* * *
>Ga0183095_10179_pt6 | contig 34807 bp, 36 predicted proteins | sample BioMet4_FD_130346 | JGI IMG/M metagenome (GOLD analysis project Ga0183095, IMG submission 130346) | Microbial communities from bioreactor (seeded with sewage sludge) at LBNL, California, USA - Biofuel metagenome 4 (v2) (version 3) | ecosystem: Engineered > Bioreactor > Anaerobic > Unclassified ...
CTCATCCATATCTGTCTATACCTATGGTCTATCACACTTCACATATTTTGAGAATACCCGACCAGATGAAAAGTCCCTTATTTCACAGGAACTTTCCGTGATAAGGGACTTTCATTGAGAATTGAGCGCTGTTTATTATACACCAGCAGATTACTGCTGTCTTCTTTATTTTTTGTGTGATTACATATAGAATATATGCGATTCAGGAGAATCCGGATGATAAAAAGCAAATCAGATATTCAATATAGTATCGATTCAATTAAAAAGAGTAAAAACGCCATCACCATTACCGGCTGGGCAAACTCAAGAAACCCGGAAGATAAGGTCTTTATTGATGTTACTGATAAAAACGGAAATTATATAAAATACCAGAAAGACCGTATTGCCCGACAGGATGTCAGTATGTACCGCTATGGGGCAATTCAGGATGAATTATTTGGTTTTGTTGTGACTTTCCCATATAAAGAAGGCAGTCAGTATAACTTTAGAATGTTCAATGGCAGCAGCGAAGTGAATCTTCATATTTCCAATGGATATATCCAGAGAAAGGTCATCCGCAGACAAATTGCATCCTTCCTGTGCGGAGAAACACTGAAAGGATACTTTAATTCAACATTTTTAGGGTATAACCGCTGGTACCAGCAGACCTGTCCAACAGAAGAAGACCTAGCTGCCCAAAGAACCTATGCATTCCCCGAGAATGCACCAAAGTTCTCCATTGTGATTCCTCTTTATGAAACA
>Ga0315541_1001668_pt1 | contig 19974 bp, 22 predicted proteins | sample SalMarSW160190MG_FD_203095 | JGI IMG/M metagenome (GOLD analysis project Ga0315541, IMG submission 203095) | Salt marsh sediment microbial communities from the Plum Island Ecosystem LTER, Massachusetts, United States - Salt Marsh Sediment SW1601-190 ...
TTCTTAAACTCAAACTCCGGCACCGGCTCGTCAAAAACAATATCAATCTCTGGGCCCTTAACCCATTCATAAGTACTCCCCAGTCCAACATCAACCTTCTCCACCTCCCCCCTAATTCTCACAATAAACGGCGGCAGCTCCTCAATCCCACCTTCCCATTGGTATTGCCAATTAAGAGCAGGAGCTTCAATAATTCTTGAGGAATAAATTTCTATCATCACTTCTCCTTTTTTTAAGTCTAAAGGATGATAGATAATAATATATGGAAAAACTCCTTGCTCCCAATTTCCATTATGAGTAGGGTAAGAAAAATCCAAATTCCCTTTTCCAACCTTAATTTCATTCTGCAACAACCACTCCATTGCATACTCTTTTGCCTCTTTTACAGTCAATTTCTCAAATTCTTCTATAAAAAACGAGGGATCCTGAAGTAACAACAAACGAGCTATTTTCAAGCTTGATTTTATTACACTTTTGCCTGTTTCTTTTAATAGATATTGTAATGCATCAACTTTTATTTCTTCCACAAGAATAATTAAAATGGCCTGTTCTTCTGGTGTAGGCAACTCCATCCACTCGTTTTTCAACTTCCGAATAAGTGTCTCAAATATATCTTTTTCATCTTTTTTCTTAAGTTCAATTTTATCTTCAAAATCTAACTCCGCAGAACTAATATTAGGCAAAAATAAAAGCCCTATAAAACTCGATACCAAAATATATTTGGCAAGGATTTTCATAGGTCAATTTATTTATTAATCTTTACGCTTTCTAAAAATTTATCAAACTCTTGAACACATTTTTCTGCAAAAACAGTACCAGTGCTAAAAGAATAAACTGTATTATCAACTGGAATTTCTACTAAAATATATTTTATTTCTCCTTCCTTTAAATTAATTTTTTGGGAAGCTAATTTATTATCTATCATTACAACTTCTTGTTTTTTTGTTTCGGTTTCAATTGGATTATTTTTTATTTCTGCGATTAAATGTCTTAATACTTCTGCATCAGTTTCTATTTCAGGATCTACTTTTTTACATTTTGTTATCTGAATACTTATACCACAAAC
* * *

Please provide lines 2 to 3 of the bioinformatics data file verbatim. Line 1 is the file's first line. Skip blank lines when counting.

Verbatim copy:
CTCATCCATATCTGTCTATACCTATGGTCTATCACACTTCACATATTTTGAGAATACCCGACCAGATGAAAAGTCCCTTATTTCACAGGAACTTTCCGTGATAAGGGACTTTCATTGAGAATTGAGCGCTGTTTATTATACACCAGCAGATTACTGCTGTCTTCTTTATTTTTTGTGTGATTACATATAGAATATATGCGATTCAGGAGAATCCGGATGATAAAAAGCAAATCAGATATTCAATATAGTATCGATTCAATTAAAAAGAGTAAAAACGCCATCACCATTACCGGCTGGGCAAACTCAAGAAACCCGGAAGATAAGGTCTTTATTGATGTTACTGATAAAAACGGAAATTATATAAAATACCAGAAAGACCGTATTGCCCGACAGGATGTCAGTATGTACCGCTATGGGGCAATTCAGGATGAATTATTTGGTTTTGTTGTGACTTTCCCATATAAAGAAGGCAGTCAGTATAACTTTAGAATGTTCAATGGCAGCAGCGAAGTGAATCTTCATATTTCCAATGGATATATCCAGAGAAAGGTCATCCGCAGACAAATTGCATCCTTCCTGTGCGGAGAAACACTGAAAGGATACTTTAATTCAACATTTTTAGGGTATAACCGCTGGTACCAGCAGACCTGTCCAACAGAAGAAGACCTAGCTGCCCAAAGAACCTATGCATTCCCCGAGAATGCACCAAAGTTCTCCATTGTGATTCCTCTTTATGAAACA
>Ga0315541_1001668_pt1 | contig 19974 bp, 22 predicted proteins | sample SalMarSW160190MG_FD_203095 | JGI IMG/M metagenome (GOLD analysis project Ga0315541, IMG submission 203095) | Salt marsh sediment microbial communities from the Plum Island Ecosystem LTER, Massachusetts, United States - Salt Marsh Sediment SW1601-190 ...